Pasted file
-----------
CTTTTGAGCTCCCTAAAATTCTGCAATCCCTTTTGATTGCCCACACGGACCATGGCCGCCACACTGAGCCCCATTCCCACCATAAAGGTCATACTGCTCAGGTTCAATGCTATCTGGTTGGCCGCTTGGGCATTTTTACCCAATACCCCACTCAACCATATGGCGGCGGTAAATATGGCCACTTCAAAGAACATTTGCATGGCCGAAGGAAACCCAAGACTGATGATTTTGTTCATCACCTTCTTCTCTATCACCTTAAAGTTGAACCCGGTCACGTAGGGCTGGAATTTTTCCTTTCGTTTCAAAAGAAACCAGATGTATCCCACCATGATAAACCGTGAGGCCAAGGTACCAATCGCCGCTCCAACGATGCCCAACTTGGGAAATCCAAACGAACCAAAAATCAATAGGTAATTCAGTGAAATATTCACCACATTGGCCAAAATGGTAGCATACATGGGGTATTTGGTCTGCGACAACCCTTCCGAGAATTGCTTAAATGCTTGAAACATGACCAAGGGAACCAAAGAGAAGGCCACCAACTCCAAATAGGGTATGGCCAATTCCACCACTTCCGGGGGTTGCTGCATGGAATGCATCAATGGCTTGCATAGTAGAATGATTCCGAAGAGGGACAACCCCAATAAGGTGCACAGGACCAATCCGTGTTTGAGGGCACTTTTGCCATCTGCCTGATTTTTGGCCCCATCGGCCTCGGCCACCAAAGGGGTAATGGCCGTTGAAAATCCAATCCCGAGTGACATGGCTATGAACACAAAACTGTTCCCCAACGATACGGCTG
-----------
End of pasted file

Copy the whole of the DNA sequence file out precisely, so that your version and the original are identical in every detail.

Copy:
CTTTTGAGCTCCCTAAAATTCTGCAATCCCTTTTGATTGCCCACACGGACCATGGCCGCCACACTGAGCCCCATTCCCACCATAAAGGTCATACTGCTCAGGTTCAATGCTATCTGGTTGGCCGCTTGGGCATTTTTACCCAATACCCCACTCAACCATATGGCGGCGGTAAATATGGCCACTTCAAAGAACATTTGCATGGCCGAAGGAAACCCAAGACTGATGATTTTGTTCATCACCTTCTTCTCTATCACCTTAAAGTTGAACCCGGTCACGTAGGGCTGGAATTTTTCCTTTCGTTTCAAAAGAAACCAGATGTATCCCACCATGATAAACCGTGAGGCCAAGGTACCAATCGCCGCTCCAACGATGCCCAACTTGGGAAATCCAAACGAACCAAAAATCAATAGGTAATTCAGTGAAATATTCACCACATTGGCCAAAATGGTAGCATACATGGGGTATTTGGTCTGCGACAACCCTTCCGAGAATTGCTTAAATGCTTGAAACATGACCAAGGGAACCAAAGAGAAGGCCACCAACTCCAAATAGGGTATGGCCAATTCCACCACTTCCGGGGGTTGCTGCATGGAATGCATCAATGGCTTGCATAGTAGAATGATTCCGAAGAGGGACAACCCCAATAAGGTGCACAGGACCAATCCGTGTTTGAGGGCACTTTTGCCATCTGCCTGATTTTTGGCCCCATCGGCCTCGGCCACCAAAGGGGTAATGGCCGTTGAAAATCCAATCCCGAGTGACATGGCTATGAACACAAAACTGTTCCCCAACGATACGGCTG